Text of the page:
There are no bargains in the food industry. There are no economies of scale in food production above and beyond the farm paradigm that don't reduce quality. There are no shortcuts to distribution or sell-by dates that don't degrade food quality.

What’s more:

• Food quality is a slow benefit or slow poison, depending on every item you consume. Taste can be incidental to this.

• Every price tag contains all the information you need to judge the quality of food.

• There are no genius supermarkets providing special service to their billions of food sales.

• There are low end supermarkets providing inferior quality at a higher price (for what it is) to scrape extra profit from shoppers choosing by price alone.

• The choice in every food purchase is how much to care about quality of food versus cost of food.

• Aldi / Tesco is cheaper than M&S / Whole Foods. Aldi makes more profit per item than Whole Foods. This is significant.

• Food sold in Aldi / Tesco is lower quality than M&S / Whole Foods, mostly in ways not shown on any label.

• Tesco is cheaper than M&S for most products with the same name but not all products are the same. Tesco is NOT better value than M&S.


You get what you pay for. Always.


JUST AFTER THE END OF RATIONING, BRITISH FAMILIES SPENT 33.5% OF INCOME ON FOOD. 60 YEARS LATER THEY SPEND LESS THAN 16%.
TOTAL PROPORTIONAL SPENDING ON FOOD, AS A SHARE OF HOUSEHOLD SPEND ON GOODS AND SERVICES SHOWS THE USA AND THE UK SPENDING LEAST. YET THESE COUNTRIES CONSUME THE MOST. MANY REASONS FOR THIS BUT MOST ALARMING: ANGLO-AMERICANS BEING CONTENT WITH EATING PROCESSED CRAP.
NATIONAL SURVEY OF SUPERMARKET 1-5 STAR RATING FOR FIVE KEY CONSIDERATIONS, RANKED IN ORDER. SEE NOTE ABOVE ON VALUE.

UNITED KINGDOM - MODERN CLASS BREAKDOWN

(see below references for data sources. Figures referring to UK pounds and population demographic percentages as of January 2019.)


6% 'elite class' BOUTIQUE/HIGHCHAIN

  • London with some SE England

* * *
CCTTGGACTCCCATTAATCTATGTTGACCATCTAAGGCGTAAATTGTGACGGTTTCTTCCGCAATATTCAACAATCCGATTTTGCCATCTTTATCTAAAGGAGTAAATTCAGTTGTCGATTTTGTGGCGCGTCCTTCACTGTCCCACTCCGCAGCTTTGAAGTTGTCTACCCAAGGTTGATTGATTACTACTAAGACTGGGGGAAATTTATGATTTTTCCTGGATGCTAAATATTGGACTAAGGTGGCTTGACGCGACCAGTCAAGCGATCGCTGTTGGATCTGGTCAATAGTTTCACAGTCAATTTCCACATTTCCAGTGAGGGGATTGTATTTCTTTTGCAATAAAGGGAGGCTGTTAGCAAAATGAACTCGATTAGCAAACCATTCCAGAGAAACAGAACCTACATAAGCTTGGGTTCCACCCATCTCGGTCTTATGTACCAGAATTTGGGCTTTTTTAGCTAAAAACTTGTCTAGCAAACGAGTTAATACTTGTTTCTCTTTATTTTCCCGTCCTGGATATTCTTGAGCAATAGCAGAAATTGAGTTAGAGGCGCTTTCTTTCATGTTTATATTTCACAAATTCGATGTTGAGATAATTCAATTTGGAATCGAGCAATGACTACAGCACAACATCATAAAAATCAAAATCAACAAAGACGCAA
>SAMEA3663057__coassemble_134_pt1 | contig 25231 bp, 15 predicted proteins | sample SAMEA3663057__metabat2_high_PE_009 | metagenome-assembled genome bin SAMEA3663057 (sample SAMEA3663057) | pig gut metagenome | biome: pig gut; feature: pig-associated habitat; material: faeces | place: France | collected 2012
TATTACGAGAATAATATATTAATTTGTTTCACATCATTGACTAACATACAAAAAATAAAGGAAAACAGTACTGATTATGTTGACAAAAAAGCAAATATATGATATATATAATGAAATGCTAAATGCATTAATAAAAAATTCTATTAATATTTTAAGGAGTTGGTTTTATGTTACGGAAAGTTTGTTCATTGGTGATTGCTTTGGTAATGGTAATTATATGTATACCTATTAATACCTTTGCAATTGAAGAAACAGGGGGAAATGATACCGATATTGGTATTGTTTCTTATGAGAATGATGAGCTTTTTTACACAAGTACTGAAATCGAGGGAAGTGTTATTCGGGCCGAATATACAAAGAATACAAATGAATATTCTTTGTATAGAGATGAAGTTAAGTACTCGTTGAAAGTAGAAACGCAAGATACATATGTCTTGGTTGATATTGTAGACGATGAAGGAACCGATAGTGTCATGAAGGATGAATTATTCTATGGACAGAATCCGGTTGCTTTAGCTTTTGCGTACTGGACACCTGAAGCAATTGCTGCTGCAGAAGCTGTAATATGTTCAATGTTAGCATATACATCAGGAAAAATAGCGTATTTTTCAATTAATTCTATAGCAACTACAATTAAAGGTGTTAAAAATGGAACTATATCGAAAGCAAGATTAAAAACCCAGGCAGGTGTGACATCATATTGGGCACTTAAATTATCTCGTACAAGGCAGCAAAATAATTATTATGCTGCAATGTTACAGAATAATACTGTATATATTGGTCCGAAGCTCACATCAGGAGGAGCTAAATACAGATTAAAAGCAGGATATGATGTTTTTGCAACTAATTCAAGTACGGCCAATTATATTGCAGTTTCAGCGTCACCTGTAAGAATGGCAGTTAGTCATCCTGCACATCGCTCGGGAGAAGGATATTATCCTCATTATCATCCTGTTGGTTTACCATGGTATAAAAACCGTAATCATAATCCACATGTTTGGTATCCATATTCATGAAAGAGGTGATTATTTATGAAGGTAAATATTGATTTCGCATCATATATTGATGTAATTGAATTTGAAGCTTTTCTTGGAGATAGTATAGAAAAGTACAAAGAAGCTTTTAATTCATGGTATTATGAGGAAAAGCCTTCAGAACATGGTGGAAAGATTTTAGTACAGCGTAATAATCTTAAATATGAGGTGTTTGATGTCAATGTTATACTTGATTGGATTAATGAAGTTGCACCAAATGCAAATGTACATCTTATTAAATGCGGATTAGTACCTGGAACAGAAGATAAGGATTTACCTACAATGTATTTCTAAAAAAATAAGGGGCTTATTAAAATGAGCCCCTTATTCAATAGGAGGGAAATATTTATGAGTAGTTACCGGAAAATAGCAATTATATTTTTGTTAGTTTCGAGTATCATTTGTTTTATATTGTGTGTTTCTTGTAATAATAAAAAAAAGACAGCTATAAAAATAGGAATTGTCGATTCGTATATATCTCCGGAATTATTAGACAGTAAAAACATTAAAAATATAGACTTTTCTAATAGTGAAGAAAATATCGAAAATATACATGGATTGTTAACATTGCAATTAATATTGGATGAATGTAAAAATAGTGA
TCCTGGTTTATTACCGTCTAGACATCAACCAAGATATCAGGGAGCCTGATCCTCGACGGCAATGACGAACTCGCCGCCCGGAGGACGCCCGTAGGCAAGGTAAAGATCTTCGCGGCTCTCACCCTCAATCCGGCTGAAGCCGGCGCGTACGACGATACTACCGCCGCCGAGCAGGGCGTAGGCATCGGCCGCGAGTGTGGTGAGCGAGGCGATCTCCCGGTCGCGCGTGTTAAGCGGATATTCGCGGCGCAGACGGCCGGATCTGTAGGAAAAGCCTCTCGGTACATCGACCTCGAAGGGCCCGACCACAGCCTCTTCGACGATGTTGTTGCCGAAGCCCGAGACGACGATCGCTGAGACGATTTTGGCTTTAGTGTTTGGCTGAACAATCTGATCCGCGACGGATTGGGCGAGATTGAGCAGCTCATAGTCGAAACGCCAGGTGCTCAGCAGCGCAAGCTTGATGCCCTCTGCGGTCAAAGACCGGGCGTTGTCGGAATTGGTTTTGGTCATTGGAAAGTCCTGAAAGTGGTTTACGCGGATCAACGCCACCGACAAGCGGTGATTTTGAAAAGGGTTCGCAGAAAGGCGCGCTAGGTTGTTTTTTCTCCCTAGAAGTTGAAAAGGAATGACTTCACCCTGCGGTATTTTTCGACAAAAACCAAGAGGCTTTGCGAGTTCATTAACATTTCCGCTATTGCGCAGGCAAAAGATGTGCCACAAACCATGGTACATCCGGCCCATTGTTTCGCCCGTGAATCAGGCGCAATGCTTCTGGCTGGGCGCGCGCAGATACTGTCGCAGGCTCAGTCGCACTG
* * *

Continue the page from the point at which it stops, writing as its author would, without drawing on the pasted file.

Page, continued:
• average savings of over £140,000 or income over £89,000
  • good social contacts, 4% ethnic, 57yo average
  • high culture tastes, cosmopolitan, worldly
  • majority graduates with education at the most prestigious universities
  • homeowner (over £325000 value), often multiple homes

25% 'established middle class' HIGHCHAIN

  • middle England provincial towns and rural
  • good social contacts, 13% ethnic, 46yo average
  • strong financial position, income over £47000, savings over £26000
  • homeowner (over £177000 home value)
  • 43% graduates
  • pop culture, social media, sports, some high culture

6% 'technical middle class' MIDCHAIN

  • London suburban / commuter towns
  • average post-tax income £37000, savings £66000
  • limited social, often isolated non-voting, 52yo average
  • good financials, homeowner (£163000)
  • 26% graduates, often science universities (old poly)
  • pop culture or no culture

15% 'new affluent workers' MIDCHAIN

  • old manufacturing centres outside London/SE England
  • decent financial situation £29000, savings £5000
  • 11% graduates, new universities
  • homeowner (£129000)
  • good social links, lifelong circles, 11% ethnic, 44yo average
  • pop culture, sport, social media

19% 'emergent service worker' LOWCHAIN/MIDCHAIN

  • large cities and university towns
  • insecure financials, post-tax £21000, savings £1000, renting
  • young, poor, but socially well-linked within worker classes, 34yo average
  • pop culture, social media and sports only, no high culture
  • 19% graduates, vocational training or polytechnic arts

14% 'traditional working class' LOWCHAIN/ECOCHAIN

  • outside London/SE England
  • low-end financials, post-tax income £13000, savings £9000
  • homeowners generally (£127000)
  • local social contacts from the traditional working class, 66yo average
  • 11% graduates, part-time or homestudy
  • limited culture, some social media, pop culture, disconnected
  • fading from contemporary importance

15% 'precariat class' ECOCHAIN

  • old industrial towns outside SE England
  • earning £8,000,  average savings of £800, renting
  • middling social contacts, usually by ethnic enclave, 13% ethnics, 50yo average
  • 3% graduates, disconnected from schooling
  • limited or superficial pop culture, sports, social media, no high culture

SUPERMARKET CLASSES

BOUTIQUE: local with highest quality home and international produce e.g. Hampstead Butcher, Artichoke, Wyndham House, Parson's Nose, Daylesford, Hunters of Helmsley.

HIGHCHAIN: M&S WAITROSE WHOLE FOODS

MIDCHAIN: SAINSBURY TESCO ALDI

LOWCHAIN: LIDL TESCO MORRISONS ASDA CO-OP

ECOCHAIN: ICELAND TESCO SPA

REFERENCES

SAGE Publications. "Largest class survey reveals polarized UK society and the rise of new groups." ScienceDaily. sciencedaily.com/releases/2013/04/130403104218.htm (accessed April 22, 2020)

M. Savage, F. Devine, N. Cunningham, M. Taylor, Y. Li, J. Hjellbrekke, B. Le Roux, S. Friedman, A. Miles. A New Model of Social Class: Findings from the BBC's Great British Class Survey Experiment. Sociology, 2013; DOI: 10.1177/0038038513481128